The credit card industry in the United States could undergo major changes as a result of new legislation.
Credit Card Competition Act of 2023 is a law that aims at bringing competition into the credit card processing market, which Visa and Mastercard currently dominate. It could have a major impact on the relationship between consumers and credit card companies if it is passed.
Takeaway:The Credit Card Competition Act of 2020 has the ability to reduce credit card processing fees and have a meaningful impact on the U.S. Consumer banking business. Congress has not yet set a date for a vote, so it is difficult to know the precise implications.
This bill will reduce costs for consumers and businesses
According to the Credit Card Competition Act, big credit card companies would be required to accept payments through at least one other payment network than Visa and Mastercard.
The bill’s supporters say that increased competition in processing would give merchants more choices, and this would lead to banks charging merchants less “swipe fee”. Theoretically, this would also lead to a drop in the price of products, which would ultimately result in consumers paying less.
Current state of swipe fee
- Visa, Mastercard and American Express dominate the payment processing industry. According to National Retail Federation (NRF), 80% of credit card transactions are processed through Visa or Mastercard.
- According to NRF, the average merchant processing fee for Visa or Mastercard transactions is 2.24 percent of the transaction.
The Credit Card Competition Act is divided in opinion
Both the House of Representatives as well as the Senate have sponsored the Credit Card Competition Act, although the support of each party in the other is not clear.
There hasn’t been a vote on the bill in either chamber yet, but there have been rumblings about a possible vote before 2023. Despite the lack of a scheduled vote, very few congressmen have expressed their support or opposition to this bill.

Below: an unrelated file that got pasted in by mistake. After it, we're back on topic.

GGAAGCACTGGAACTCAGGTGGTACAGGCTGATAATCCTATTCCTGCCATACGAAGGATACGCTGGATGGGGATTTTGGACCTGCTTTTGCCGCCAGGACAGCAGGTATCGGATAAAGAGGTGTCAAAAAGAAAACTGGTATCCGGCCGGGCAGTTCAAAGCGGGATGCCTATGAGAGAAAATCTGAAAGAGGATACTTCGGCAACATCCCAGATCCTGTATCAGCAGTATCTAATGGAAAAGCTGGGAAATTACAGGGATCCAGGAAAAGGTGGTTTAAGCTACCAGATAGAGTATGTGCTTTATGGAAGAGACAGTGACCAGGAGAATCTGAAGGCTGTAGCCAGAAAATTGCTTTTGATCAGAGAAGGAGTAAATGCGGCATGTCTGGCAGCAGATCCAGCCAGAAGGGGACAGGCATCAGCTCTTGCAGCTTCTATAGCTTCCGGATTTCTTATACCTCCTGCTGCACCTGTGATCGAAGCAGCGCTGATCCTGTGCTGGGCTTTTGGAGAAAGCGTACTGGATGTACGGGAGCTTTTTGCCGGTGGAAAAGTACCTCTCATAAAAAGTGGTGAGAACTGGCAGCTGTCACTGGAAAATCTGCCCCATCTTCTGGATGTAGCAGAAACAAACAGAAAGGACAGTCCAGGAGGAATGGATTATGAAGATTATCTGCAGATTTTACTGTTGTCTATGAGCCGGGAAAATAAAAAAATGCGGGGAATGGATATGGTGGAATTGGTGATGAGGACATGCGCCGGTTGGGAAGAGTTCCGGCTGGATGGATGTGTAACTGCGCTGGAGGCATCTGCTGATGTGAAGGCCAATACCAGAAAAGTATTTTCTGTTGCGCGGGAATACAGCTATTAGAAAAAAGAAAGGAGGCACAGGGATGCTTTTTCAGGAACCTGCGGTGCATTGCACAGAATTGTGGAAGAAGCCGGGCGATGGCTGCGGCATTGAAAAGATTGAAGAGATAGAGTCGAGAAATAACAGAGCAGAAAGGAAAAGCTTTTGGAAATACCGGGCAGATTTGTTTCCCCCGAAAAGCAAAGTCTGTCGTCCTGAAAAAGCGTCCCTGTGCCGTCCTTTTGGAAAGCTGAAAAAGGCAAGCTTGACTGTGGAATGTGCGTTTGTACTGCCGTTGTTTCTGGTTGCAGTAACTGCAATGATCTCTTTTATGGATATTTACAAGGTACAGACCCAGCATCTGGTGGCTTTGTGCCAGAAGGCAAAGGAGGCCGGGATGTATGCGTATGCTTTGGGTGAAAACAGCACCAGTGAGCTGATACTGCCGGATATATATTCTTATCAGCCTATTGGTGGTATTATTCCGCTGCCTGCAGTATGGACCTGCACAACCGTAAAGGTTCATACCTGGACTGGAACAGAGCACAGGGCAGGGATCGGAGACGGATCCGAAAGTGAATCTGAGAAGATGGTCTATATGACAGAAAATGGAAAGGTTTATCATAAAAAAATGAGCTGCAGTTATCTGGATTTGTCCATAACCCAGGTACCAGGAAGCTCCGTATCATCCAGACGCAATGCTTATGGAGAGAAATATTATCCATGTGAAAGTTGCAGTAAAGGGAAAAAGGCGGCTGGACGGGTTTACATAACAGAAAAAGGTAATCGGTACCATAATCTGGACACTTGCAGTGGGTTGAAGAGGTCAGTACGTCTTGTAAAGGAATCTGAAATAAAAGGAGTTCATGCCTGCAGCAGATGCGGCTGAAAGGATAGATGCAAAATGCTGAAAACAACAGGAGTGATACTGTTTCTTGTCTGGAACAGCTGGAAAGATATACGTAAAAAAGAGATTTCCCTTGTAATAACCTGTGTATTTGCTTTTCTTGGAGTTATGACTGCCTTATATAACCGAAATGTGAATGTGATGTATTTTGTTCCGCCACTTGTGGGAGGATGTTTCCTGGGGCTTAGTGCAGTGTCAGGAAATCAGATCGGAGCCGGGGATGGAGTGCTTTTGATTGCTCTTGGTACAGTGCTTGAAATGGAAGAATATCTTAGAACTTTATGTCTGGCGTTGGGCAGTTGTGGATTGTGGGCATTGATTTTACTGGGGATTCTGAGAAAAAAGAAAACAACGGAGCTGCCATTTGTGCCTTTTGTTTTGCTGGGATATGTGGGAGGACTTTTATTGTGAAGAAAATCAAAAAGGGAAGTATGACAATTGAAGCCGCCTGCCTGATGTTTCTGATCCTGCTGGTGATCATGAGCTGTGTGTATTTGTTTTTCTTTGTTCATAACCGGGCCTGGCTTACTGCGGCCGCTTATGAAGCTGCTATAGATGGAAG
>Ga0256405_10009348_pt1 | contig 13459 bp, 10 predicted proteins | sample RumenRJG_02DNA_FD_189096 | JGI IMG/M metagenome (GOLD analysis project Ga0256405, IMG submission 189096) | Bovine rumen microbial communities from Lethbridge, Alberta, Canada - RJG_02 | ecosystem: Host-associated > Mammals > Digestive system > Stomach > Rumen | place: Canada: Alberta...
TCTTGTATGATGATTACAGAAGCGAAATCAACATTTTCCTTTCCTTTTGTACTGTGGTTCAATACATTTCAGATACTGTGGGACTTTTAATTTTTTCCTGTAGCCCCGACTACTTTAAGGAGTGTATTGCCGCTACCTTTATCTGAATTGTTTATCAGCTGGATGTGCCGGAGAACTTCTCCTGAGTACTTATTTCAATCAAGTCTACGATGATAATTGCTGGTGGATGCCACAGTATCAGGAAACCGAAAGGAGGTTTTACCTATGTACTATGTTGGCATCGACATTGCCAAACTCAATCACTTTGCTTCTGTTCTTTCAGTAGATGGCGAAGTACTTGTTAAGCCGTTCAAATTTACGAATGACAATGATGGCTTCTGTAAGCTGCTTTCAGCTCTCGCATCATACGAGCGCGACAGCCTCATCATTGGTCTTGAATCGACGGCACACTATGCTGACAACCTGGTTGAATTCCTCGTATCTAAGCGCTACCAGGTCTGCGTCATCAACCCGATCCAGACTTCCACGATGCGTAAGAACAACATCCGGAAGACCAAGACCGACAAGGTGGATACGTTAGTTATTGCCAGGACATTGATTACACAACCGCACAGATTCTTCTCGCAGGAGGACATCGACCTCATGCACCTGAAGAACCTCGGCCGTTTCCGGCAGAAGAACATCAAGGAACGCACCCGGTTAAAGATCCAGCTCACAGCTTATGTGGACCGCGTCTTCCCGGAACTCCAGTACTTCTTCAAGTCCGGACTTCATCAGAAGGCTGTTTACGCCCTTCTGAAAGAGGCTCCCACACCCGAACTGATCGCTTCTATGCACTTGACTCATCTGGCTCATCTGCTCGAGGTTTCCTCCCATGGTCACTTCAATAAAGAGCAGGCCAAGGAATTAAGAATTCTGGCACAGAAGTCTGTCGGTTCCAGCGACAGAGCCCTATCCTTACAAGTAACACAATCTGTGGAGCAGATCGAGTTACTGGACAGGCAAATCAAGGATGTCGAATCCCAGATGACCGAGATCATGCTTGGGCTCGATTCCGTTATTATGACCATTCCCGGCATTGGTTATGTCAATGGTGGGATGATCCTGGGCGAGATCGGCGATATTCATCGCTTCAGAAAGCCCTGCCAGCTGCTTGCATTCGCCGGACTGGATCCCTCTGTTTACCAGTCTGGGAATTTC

Various business groups issued statements in support and opposition of the Credit Card Competition Act.
Retail groups support it in hopes that this will reduce their costs of operation and increase consumer spending. Many large banks oppose it because they fear that the CCCA will disrupt their revenue and established practices. While there are many opinions about what the CCCA will do, if it passes, the effects on the economy and the banking industry remain largely unknow.
What interest groups have to say
- National Retail Federation : According to CMSPI, competition over credit card processing could save both retailers and customers $11 billion per year.
- Merchants Payments Coalition : The swipe fee for credit and debit cards has doubled in the last decade. It will reach a new record of $160.7 billion by 2022. This is the second highest cost to merchants after wages, which drives up the price by $1,024 per year on average.
- Electronic Payments Coalition – “[The] CCAA [will] result in fewer choices for consumers, increased threats to privacy and data, weakened credit unions and community banks, and disappearance of rewards card programs that are used by families at all income levels.”
- American Bankers Association “Make no mistake, this bill has been written specifically to provide a large payday for the big retailers and grocery stores at a moment when these giants are getting bigger and increasing profits and raising prices.
The predictions are a mixture of speculation and fact
It’s hard to know where the situation will end up, as both sides are making broad claims about what the Credit Card Competition Act could mean.
Considerations about Bill’s Effects
- It’s not guaranteed that swipe fees will drop. A greater number of small payment processors won’t guarantee lower fees. It’s not a rule that more providers will lower costs. This is more of an economic assumption than a hard and fast rule.
- Credit card issuers may not alter their rewards. Banks will look to compensate for any lost revenue from reduced fees. However, fears of severely reduced credit card reward programs could be unfounded. Banks could pass increased costs on to their less wealthy clients by introducing new account fees or increasing existing ones.
- It’s not guaranteed that retailers will lower their prices. Retailers may decide to hold onto revenue and keep the prices as they are, even if processing costs have decreased.